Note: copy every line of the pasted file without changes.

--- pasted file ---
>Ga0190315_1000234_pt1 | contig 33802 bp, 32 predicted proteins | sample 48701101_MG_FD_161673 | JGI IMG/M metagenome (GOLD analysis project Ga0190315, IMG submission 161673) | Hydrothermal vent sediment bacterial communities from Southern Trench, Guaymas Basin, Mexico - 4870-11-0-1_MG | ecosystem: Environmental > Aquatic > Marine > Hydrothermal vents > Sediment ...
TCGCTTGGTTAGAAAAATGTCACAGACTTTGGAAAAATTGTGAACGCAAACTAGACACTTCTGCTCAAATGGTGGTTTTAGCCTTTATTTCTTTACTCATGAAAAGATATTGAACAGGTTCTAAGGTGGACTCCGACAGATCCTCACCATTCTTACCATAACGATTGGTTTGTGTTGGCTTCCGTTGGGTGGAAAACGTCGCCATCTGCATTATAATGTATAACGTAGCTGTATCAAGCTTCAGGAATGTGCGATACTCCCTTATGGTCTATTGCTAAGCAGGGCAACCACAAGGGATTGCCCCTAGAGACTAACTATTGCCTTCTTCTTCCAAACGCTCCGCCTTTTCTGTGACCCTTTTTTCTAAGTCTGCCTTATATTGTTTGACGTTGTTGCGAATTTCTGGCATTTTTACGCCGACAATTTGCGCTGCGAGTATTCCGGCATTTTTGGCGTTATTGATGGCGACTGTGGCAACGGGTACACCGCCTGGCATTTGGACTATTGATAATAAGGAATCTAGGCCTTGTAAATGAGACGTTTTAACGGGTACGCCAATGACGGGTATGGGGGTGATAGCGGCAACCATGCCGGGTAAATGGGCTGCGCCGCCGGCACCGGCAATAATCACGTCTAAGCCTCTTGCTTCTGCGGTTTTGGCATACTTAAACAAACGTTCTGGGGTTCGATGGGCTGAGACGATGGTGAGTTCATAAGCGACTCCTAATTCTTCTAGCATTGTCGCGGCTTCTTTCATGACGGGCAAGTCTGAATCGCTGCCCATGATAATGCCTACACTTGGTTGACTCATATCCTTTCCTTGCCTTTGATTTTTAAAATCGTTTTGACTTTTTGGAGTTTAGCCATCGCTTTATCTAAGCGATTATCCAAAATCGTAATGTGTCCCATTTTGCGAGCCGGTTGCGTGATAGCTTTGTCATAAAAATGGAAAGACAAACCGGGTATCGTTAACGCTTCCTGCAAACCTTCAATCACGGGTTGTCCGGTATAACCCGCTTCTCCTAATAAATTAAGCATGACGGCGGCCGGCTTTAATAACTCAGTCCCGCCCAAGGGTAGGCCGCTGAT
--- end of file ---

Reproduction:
>Ga0190315_1000234_pt1 | contig 33802 bp, 32 predicted proteins | sample 48701101_MG_FD_161673 | JGI IMG/M metagenome (GOLD analysis project Ga0190315, IMG submission 161673) | Hydrothermal vent sediment bacterial communities from Southern Trench, Guaymas Basin, Mexico - 4870-11-0-1_MG | ecosystem: Environmental > Aquatic > Marine > Hydrothermal vents > Sediment ...
TCGCTTGGTTAGAAAAATGTCACAGACTTTGGAAAAATTGTGAACGCAAACTAGACACTTCTGCTCAAATGGTGGTTTTAGCCTTTATTTCTTTACTCATGAAAAGATATTGAACAGGTTCTAAGGTGGACTCCGACAGATCCTCACCATTCTTACCATAACGATTGGTTTGTGTTGGCTTCCGTTGGGTGGAAAACGTCGCCATCTGCATTATAATGTATAACGTAGCTGTATCAAGCTTCAGGAATGTGCGATACTCCCTTATGGTCTATTGCTAAGCAGGGCAACCACAAGGGATTGCCCCTAGAGACTAACTATTGCCTTCTTCTTCCAAACGCTCCGCCTTTTCTGTGACCCTTTTTTCTAAGTCTGCCTTATATTGTTTGACGTTGTTGCGAATTTCTGGCATTTTTACGCCGACAATTTGCGCTGCGAGTATTCCGGCATTTTTGGCGTTATTGATGGCGACTGTGGCAACGGGTACACCGCCTGGCATTTGGACTATTGATAATAAGGAATCTAGGCCTTGTAAATGAGACGTTTTAACGGGTACGCCAATGACGGGTATGGGGGTGATAGCGGCAACCATGCCGGGTAAATGGGCTGCGCCGCCGGCACCGGCAATAATCACGTCTAAGCCTCTTGCTTCTGCGGTTTTGGCATACTTAAACAAACGTTCTGGGGTTCGATGGGCTGAGACGATGGTGAGTTCATAAGCGACTCCTAATTCTTCTAGCATTGTCGCGGCTTCTTTCATGACGGGCAAGTCTGAATCGCTGCCCATGATAATGCCTACACTTGGTTGACTCATATCCTTTCCTTGCCTTTGATTTTTAAAATCGTTTTGACTTTTTGGAGTTTAGCCATCGCTTTATCTAAGCGATTATCCAAAATCGTAATGTGTCCCATTTTGCGAGCCGGTTGCGTGATAGCTTTGTCATAAAAATGGAAAGACAAACCGGGTATCGTTAACGCTTCCTGCAAACCTTCAATCACGGGTTGTCCGGTATAACCCGCTTCTCCTAATAAATTAAGCATGACGGCGGCCGGCTTTAATAACTCAGTCCCGCCCAAGGGTAGGCCGCTGAT